Eurostat does not publish forecast values for inflation, so which value should be used as indicator for evaluations? From the examples included in the consultation paper, it would seem that reference should be made to the latest available value for inflation at the time when the variable remuneration is awarded, and then left unchanged over the five-year period. Is this the correct interpretation?
It would be expedient to simplify quantification of the parameters used to calculate the discount rate. In particular, in the context of institutions or groups that operate in multiple countries, it is necessary to allow the use of a unique factor in order to simplify the administrative burden on companies, and ensure equal treatment among workers within the same group/institution.
In ABI’s opinion it would be appropriate to use the inflation rate of the country of the parent company in the case of a group, and the inflation rate of the country where the company is headquartered in the case of a bank that operates in multiple countries.
Alternatively, ABI proposes using an average European inflation rate, published by the EBA or Eurostat, in view of the joint supervision of equality and equal conditions.
The text of the proposed guidelines is not clear about whether the rate to be considered is that relating to each State or the European average.
Should EBA mean the values for each State, we confirm our proposed simplification in terms of referring to the values of the country of the parent company, or the country where the company is headquartered.
ABI proposes using an objective measure represented by an average European inflation rate, published by the EBA or Eurostat.
For each year of deferral the measure could be twice the average European inflation rate.
Alternatively, ABI proposes increasing the incentive factor for the use of long-term deferred variable remuneration to 15%, it means 3% for each year of deferral.
The consultation paper proposes an incentive factor for retention that is substantially lower than the incentive factor for deferral, and the exponent of the proposed discounting formula does not take the retention period into account (only the vesting period).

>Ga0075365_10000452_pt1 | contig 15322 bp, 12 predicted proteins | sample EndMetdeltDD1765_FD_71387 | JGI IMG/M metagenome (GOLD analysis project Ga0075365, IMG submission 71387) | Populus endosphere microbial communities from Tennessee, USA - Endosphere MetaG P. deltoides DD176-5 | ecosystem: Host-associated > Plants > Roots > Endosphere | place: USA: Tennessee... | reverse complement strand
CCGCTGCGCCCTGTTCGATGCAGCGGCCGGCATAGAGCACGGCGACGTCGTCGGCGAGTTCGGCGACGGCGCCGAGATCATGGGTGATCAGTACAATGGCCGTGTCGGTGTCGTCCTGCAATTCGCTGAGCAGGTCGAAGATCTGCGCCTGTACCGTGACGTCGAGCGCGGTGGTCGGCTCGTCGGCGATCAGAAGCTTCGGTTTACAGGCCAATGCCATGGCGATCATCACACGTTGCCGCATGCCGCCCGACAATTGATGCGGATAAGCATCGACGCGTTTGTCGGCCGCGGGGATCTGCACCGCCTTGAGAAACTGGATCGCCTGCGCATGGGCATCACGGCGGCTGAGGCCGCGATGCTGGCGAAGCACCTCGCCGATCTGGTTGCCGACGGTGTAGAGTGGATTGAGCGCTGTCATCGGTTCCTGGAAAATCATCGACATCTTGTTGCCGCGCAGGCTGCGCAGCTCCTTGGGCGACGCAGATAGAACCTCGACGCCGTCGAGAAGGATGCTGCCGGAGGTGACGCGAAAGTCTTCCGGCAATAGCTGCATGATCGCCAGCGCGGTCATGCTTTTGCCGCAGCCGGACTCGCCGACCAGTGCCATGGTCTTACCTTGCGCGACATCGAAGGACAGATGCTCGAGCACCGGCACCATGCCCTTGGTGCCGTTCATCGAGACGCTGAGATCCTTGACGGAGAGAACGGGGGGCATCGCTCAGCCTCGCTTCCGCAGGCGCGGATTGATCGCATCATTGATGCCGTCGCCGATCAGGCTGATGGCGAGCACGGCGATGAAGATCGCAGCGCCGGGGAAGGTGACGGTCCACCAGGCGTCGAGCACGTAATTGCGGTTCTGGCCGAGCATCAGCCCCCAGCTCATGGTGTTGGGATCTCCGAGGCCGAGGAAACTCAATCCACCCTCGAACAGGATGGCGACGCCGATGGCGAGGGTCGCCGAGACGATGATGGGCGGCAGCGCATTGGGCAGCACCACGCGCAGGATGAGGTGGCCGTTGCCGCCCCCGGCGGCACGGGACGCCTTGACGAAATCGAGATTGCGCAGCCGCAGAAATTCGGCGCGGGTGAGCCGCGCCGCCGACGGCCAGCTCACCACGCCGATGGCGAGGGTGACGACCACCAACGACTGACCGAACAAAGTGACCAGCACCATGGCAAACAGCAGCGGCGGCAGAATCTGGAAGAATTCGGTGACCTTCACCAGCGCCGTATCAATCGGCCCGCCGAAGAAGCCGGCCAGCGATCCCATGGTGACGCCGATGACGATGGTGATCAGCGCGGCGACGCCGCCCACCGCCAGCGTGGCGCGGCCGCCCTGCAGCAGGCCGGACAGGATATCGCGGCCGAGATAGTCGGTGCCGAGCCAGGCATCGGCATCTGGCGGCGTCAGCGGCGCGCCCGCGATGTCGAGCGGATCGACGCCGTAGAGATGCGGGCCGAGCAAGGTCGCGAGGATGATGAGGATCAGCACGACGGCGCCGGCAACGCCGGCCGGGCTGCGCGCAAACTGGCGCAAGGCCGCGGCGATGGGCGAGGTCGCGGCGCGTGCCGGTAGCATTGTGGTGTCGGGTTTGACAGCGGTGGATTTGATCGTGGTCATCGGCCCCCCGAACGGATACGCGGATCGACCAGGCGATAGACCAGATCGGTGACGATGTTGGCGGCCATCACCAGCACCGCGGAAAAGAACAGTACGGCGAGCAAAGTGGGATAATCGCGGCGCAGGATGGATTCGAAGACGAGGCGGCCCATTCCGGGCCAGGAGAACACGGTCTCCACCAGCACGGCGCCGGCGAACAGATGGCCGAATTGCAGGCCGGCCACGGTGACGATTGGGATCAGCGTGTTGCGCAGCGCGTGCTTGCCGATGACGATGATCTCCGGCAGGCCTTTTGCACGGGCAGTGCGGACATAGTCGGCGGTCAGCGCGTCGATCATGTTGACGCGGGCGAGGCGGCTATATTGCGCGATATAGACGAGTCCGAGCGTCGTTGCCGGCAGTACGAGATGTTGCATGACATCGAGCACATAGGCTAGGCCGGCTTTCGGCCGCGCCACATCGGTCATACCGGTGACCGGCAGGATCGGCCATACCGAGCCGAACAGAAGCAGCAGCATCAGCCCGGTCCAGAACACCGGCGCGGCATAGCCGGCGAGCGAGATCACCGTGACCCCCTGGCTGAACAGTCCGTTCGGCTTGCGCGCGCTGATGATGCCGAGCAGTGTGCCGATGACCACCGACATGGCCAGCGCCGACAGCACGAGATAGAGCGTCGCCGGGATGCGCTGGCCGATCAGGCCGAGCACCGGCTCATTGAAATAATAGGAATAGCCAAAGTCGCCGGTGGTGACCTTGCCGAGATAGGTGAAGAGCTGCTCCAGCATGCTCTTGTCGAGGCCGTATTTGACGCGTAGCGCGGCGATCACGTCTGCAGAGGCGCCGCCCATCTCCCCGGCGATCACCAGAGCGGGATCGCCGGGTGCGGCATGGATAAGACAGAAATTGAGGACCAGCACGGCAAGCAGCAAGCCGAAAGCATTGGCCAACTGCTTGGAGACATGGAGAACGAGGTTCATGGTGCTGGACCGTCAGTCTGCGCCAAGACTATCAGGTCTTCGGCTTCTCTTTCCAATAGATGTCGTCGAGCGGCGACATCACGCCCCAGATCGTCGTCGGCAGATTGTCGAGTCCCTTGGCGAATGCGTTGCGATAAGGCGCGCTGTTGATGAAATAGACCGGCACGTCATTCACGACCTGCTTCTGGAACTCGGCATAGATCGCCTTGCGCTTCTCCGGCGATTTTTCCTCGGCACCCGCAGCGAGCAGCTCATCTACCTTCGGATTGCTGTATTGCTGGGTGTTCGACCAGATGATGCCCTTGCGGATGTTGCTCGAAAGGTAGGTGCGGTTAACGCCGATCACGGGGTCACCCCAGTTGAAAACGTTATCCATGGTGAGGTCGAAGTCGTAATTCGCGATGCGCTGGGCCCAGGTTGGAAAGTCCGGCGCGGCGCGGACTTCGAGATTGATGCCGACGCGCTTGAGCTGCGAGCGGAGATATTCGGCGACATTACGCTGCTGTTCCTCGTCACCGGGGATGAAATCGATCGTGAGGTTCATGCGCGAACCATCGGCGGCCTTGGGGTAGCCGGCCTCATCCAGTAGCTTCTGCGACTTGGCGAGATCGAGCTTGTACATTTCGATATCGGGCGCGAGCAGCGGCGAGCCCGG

ABI proposes inclusion of the retention period in the discounting formula.
ABI also proposes using an incentive factor for each year of retention that is higher than the implicit annual incentive factor for the long-term deferral of variable remuneration, since it is additional to the deferral period.
In the consultation paper, application of the discount rate is limited to financial instruments that are deferred for at least five years.
Accordingly, when transitioning from variable remuneration paid in financial instruments deferred for 3 years to that paid in instruments deferred for 5 years, a discount factor is envisaged in order to encourage the use of instruments that are deferred for a longer period.
This discount factor is a function of the annual rate of inflation, the yield on long-term EU government bonds and an incentive factor for variable remuneration paid in instruments deferred for five years. This discount rate is believed to represent the benefit of transitioning from 3 to 5 years of deferral, i.e. the advantage deriving from an additional two years of deferral.
ABI believes that the benefit to employees of adding a retention period of one year must be at least equal to that recognized annually for increasing the number of years of deferral.
This means that for each year of retention, the annual incentive factor should be at least equal to the half the discount rate.
ABI further observes that this would represent an incentive for deferrals of longer than 5 five years consistent with that recognized for 5-year deferrals.
1) Factor for inflation: 2.0%
2) Factor for EU government bonds: 3.0%
3) Incentive factor long term deferral: 10.0%
1)+2)+3) is 15.0%
Incentive factor for retention is 15.0%/2=7.5% for one year.
The calculation of the discount rate is sufficiently clear.
In points 15 and 16 it would be appropriate to specify that the variable remuneration considered is that awarded to an individual staff member, as indicated in point 17.
There are two kinds of cost related to the documentation and transparency requirements:
- one-off costs of implementing the recording and reporting mechanism;
- annual costs of recording and reporting.
Implementation costs include training the staff of the HR department, as well as creating the procedures and software needed for identification of the relevant data and documents and their storage.
Ongoing costs include preparing the required reports (compliance with the guidelines by the institution and disclosure, on a country by country basis, of actual application of the discount rate to variable remuneration). The costs of internal control and approval procedures should also be taken into account.
As mentioned, these costs could be significantly reduced by applying a unique discount factor at institution/group level.
Example 1 is sufficiently clear and helpful to understand the application of the guidelines.
Example 2 is sufficiently clear and helpful to understand the application of the guidelines.
Example 3 is sufficiently clear and helpful to understand the application of the guidelines.
Whilst we generally agree with the impact analysis of the proposals, there is some feeling that the guidelines do not provide the best means of incentivising long-term deferral structures due to a lack of practicality, and complexity. This is due to the discount depending heavily on external factors and the resulting volatility makes it difficult to explain and not reliable enough to be used in real life compensation strategies. As an alternative, the regulator could decide on a fixed discount table of at least 25% if certain criteria for deferral and retention periods and / or structures are met.